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Redeemer Church

Redeemer Church
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Monday, August 23, 2010

Book Review: Can We Trust the Gospels? by Mark D. Roberts

Bart Ehrman's Misquoting Jesus. Dan Brown's DaVinci Code. From academia to pop media, it's trendy to suggest that Christians have gotten the message—and the person—of Jesus horribly wrong.

Enter Mark D. Roberts and his easily accessible book, Can We Trust the Gospels? What began as a blog has turned into what Roberts calls a blook, which is a real word for a blog turned book (who knew?). Without delving into the highly technical arguments of textual criticism, Mark D. Roberts defends the reliability of the Gospels in such a manner that even those with a low view of Scripture should be impressed and perhaps even convinced.

While the book is less than 200 pages in length, Roberts deals with all of the most central challenges to the transmission of the biblical texts. He also addresses many of the more fringe challenges that may not find footing in the academic realm but may gain popularity among the general public (via a novel turned movie about the Gospel of Thomas, for instance). After all, I don't care what academia thinks of an idea as long as Ron Howard can work some explosions and intrigue in.

Rating: 5 out of 5 stars

Recommended: For apologists or anyone who wants to know if we can trust the Bible

This book was a free review copy provided by Crossway Books.

Wednesday, August 11, 2010

Book Review: Intelligent Design Uncensored by Dembski and Witt

The debate between evolution and intelligent design (ID) can become quite intellectual and academic, quickly passing over the heads of your average reader (including yours truly).

William A. Dembski and Jonathan Witt have done all those interested in the discussion a favor in writing Intelligent Design Uncensored. Perhaps the best aspect of this book is that it doesn't focus on just one aspect of ID. Not only does it cover some of the most compelling arguments (the origin of the universe, the bacterial flagellum motor, etc.), it also addresses the stranglehold of materialism and evolution presupposed into much of academia. And it does so in language that usually won't outpace the reader.

And finally, the last chapter of the book is intended as a "how-to manual for using the investigative tools of intelligent design to reinvigorate our culture by awakening it to the powerful evidence of design in the natural world". They have pointers for aspiring scientists, parents, teachers and the rest of us.

This book is as good an introduction into the ID position as I have read and at just 154 pages it's a perfect loaner that won't intimidate as well.

Rating: Five of five stars

Recommended for: Apologists, the scientifically inclined, anyone looking for an introductory resource for intelligent design

This book was a free review copy provided by InterVarsity Press.

Thursday, August 5, 2010

Album Reviews

Since I already posted this over at the other blog I write for (Christians In Context) I figured I would break tradition and share some music recommendations:

The first I purchased this past week while I was on vacation in Boulder, CO (incidentally, vacation is also why I haven't been as consistent on my book reviews, sorry!). Andrew Peterson's Counting Stars quickly became the soundtrack for my Colorado vacation much like his Resurrection Letters, Vol. II did for last year's Colorado vacation. While this album has a lot more to say about Peterson's role as husband and father, there is still plenty of spiritual depth in his lyrics. I can honestly say there is no other songwriter that moves me to tears, goosebumps and a driving passion to be a better Christian than Andrew Peterson. (And a little side note: If you ever get a chance catch his Christmas program on the Behold the Lamb of God tour, you will never see a better gathering of great musicians telling the Nativity story beginning from all the way back in the Old Testament. I promise, it is worth every cent!)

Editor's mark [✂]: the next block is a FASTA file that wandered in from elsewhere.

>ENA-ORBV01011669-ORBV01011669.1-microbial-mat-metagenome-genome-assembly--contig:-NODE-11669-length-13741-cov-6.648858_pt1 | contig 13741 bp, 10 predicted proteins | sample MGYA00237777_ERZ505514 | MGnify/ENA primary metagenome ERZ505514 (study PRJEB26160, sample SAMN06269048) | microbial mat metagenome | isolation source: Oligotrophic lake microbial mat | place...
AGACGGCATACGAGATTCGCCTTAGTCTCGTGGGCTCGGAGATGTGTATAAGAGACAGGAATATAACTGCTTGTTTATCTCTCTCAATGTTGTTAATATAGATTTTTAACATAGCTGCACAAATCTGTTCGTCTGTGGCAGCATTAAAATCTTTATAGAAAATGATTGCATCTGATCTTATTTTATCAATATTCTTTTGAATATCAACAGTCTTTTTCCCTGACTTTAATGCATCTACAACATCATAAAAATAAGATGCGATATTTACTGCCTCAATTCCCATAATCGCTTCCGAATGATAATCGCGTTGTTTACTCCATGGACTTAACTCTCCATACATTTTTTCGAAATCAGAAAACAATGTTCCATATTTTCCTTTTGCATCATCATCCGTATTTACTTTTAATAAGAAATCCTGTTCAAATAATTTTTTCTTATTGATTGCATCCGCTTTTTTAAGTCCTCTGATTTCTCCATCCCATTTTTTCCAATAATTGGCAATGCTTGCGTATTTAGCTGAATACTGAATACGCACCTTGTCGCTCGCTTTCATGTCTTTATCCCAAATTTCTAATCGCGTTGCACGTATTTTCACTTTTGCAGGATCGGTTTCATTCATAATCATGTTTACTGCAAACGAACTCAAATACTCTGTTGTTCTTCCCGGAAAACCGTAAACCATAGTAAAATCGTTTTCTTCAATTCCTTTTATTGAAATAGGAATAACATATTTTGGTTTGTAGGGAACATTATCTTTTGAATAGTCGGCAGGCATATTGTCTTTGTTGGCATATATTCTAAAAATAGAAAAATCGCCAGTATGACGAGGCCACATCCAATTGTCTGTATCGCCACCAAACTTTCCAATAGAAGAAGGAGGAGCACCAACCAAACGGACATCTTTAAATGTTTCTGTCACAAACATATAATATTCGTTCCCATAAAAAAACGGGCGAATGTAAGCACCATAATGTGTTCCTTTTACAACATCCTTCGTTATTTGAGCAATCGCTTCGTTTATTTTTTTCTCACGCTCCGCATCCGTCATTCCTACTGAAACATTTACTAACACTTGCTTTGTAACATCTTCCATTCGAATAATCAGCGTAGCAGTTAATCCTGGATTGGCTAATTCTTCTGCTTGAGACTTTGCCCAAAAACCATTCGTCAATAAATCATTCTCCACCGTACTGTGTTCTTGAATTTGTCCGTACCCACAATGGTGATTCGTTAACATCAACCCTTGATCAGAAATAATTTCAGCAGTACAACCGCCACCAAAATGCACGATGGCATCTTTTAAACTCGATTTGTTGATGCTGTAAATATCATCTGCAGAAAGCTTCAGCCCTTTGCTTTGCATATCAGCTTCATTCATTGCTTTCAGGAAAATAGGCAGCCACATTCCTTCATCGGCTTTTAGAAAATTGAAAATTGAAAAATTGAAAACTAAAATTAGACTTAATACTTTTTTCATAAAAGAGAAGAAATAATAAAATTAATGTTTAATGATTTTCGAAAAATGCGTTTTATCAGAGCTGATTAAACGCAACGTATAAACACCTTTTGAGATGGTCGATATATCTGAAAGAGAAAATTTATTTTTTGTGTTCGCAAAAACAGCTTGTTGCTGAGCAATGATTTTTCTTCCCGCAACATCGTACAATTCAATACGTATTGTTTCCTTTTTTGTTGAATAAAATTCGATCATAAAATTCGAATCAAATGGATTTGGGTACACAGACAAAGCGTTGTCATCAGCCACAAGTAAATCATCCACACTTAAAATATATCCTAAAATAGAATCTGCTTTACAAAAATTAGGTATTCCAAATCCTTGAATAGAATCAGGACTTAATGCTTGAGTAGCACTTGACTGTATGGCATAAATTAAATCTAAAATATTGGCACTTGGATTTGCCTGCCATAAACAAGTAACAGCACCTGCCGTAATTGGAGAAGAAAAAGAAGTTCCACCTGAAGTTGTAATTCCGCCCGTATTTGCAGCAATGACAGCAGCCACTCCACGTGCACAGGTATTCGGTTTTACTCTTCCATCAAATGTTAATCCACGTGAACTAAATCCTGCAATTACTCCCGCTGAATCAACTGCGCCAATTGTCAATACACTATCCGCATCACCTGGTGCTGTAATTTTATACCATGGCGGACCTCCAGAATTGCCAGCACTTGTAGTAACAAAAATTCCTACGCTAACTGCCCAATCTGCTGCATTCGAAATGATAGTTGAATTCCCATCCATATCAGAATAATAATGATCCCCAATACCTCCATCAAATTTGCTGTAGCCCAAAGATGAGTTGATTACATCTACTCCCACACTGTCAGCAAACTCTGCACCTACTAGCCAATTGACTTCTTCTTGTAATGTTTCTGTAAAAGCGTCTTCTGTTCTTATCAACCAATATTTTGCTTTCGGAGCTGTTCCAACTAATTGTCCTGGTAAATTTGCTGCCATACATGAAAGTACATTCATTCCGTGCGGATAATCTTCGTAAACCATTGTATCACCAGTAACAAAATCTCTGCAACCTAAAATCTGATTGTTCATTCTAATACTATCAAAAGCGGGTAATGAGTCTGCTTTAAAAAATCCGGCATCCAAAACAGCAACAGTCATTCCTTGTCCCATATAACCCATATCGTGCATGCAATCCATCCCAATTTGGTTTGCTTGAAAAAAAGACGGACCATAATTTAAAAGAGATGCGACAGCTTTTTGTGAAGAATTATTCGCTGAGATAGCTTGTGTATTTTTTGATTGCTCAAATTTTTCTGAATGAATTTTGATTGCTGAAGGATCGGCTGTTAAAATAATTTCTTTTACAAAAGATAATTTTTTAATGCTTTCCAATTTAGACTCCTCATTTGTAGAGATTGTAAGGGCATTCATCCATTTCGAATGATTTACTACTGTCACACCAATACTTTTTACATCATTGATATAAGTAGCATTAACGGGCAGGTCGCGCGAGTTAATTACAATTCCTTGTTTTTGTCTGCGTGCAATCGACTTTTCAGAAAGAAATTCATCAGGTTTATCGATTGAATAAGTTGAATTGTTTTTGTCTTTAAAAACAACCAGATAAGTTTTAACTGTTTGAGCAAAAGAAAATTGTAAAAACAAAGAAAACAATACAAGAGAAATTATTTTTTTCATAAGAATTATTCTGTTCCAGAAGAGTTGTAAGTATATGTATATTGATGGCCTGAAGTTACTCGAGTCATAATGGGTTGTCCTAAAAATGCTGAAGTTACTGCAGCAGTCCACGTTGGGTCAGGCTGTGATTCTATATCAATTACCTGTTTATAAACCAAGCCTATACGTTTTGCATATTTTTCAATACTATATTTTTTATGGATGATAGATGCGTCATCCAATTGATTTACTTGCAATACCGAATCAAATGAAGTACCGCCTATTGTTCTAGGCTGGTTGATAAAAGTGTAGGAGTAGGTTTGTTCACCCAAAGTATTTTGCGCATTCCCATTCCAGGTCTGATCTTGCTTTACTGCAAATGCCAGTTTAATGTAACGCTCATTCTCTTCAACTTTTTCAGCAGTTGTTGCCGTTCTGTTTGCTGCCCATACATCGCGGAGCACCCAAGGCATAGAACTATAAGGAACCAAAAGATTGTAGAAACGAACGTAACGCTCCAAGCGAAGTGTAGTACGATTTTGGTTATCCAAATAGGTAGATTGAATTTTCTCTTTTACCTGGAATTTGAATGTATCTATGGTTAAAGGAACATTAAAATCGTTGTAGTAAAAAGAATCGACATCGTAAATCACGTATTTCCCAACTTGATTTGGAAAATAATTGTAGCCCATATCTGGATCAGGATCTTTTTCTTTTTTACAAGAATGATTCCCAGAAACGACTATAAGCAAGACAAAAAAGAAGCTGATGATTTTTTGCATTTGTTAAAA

Favorite lyric: "It's so easy to cash in these chips on my shoulder/So easy to loose this old tongue like a tiger/It's easy to let all this bitterness smolder/Just to hide it away like a cigarette lighter/It's easy to curse and to hurt and to hinder/It's easy to not have the heart to remember/That I am a priest and a prince in the Kingdom of God" - Fool With a Fancy Guitar

The second album that forced me to pull out the lyrics and follow along during vacation was John Mark McMillan's The Medicine. Stylistically, I think fans of Samford and Sons will find a lot to like here.

John Mark started making serious waves when David Crowder recorded his song "How He Loves" on his last album. However, if you purchase this album expecting an entire record of worship songs like that, you will probably be disappointed. McMillan writes with depth, honesty and creativity that probably makes most of the songs a little too strange for congregational singing.

However, the one exception is the song "Death In His Grave": "On Friday a thief/On Sunday a king/Laid down in grief/But woke with the keys/of hell on that day/The firstborn of the slain/The man Jesus Christ laid death in his grave"

Honorable mention:

The Outsiders, needtobreathe - Southern rock, a bit of a live feel makes it stand out

The End Is Not the End, House of Heroes - Influences from The Beatles to Green Day, Muse to Weezer, this album has been a year long favorite

Beautiful Things, Gungor - Lyrically and sonically, Gungor sits somewhere between John Mark McMillan and your radio-ready worship music.